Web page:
24th November 2021
24th November 2021
There’s great emphasis on Christmas being ‘the most wonderful time of the year’, a time when families come together to celebrate the festivities.
Having said that, for some, Christmas can sometimes be a far cry from the idyllic vision we all have.
December is often very busy with activities such as school productions, family gatherings and family traditions, so for parents who are going through a separation or divorce, deciding who is present at these events can be difficult, especially if relationships are not amicable.
Irrespective of the time of year, any arguments or problems between parents should be put aside when arranging shared time with children.
Communication and forward planning are key, try to agree arrangements in advance. Having an agreed schedule will be beneficial for children so they know where they will be and when. It will allow each parent to plan events and days out. Seeing their parents working together sends a positive message to the children, giving them the emotional reassurance, they need to enjoy their time with each parent and their respective families.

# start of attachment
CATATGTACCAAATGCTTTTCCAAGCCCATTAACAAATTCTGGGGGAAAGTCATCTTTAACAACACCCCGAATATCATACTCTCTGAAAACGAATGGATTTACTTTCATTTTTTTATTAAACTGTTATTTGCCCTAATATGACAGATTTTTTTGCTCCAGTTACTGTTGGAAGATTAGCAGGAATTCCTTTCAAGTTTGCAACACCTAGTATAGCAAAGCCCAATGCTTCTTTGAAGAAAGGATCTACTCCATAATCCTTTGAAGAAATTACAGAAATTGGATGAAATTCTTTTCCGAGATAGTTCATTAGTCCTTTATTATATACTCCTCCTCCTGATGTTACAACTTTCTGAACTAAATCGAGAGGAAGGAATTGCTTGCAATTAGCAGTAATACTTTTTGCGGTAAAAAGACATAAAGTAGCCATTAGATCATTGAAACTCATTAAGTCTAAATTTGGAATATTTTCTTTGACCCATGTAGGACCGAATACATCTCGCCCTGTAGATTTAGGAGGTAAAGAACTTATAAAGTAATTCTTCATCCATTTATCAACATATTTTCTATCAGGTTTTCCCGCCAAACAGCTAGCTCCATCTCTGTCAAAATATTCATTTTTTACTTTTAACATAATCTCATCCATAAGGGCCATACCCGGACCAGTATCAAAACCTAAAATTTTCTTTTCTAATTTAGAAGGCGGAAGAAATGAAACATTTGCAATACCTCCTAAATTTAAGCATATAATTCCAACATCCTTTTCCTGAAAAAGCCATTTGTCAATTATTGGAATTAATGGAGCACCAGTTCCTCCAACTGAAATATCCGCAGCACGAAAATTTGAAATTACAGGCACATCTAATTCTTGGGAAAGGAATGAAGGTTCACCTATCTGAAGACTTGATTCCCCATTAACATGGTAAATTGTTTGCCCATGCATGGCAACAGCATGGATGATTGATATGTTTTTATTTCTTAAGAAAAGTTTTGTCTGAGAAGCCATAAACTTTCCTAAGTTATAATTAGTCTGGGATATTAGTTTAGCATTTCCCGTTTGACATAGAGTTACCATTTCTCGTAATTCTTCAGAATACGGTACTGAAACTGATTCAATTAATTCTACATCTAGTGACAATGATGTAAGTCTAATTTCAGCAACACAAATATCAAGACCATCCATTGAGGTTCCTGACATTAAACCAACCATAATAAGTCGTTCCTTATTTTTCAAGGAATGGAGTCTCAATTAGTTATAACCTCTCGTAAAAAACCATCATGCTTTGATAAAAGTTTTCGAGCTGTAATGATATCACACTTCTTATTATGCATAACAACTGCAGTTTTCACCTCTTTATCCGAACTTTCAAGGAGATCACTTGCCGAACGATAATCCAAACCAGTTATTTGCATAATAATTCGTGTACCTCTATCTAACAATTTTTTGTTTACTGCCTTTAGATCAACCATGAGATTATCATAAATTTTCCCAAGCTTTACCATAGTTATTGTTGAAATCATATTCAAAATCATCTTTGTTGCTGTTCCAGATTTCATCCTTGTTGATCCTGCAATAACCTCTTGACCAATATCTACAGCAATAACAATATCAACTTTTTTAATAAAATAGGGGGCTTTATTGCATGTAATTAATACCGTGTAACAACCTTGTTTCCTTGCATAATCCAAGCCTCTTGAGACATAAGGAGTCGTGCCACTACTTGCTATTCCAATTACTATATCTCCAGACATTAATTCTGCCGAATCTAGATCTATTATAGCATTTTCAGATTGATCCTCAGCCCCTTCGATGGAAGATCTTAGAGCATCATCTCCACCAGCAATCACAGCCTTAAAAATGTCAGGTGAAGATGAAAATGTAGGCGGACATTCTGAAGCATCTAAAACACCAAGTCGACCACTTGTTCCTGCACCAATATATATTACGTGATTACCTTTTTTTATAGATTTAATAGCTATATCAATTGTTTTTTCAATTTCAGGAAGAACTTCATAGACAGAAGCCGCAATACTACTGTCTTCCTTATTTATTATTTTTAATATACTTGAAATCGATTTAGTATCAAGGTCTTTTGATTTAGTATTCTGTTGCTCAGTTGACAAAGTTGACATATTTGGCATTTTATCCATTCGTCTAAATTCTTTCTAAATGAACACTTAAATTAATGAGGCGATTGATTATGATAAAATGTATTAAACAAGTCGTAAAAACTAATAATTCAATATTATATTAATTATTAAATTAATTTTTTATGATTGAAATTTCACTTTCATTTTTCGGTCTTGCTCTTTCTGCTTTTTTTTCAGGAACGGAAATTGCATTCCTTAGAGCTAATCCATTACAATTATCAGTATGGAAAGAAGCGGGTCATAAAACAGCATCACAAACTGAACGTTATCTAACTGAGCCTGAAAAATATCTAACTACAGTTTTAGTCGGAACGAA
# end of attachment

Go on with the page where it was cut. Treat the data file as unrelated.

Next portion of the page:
No two families are the same, every family has different traditions so it’s important that children feel part of them with both families. Christmas Day and Boxing Day can be split, some parents agree Christmas Eve and Christmas Day with one parent and the other parent having New Year’s Eve and New Year's Day.
It may be that children are of an age where they can make their own decisions, however it’s important they are not influenced by how one parent feels towards the other or put under any undue pressure. Children should not be emotionally persuaded into spending more time with one parent than the other and parents should never act in spite. If children are finding it difficult to come to terms with the separation, they should not form part of the discussions.
Negotiations should always take in account the children's best interests. It is much better if parents work together and create an amicable agreement. If this is not possible, they could consider attending mediation or alternatively approaching a solicitor who can deal with matters on their behalf.
If arrangements are made through open and meaningful discussions, it is likely that both parents will have a much more relaxed, enjoyable Christmas period with their children.
If you need any advice or assistance regarding arrangements for your children, please do not hesitate to contact us on 0800 590019.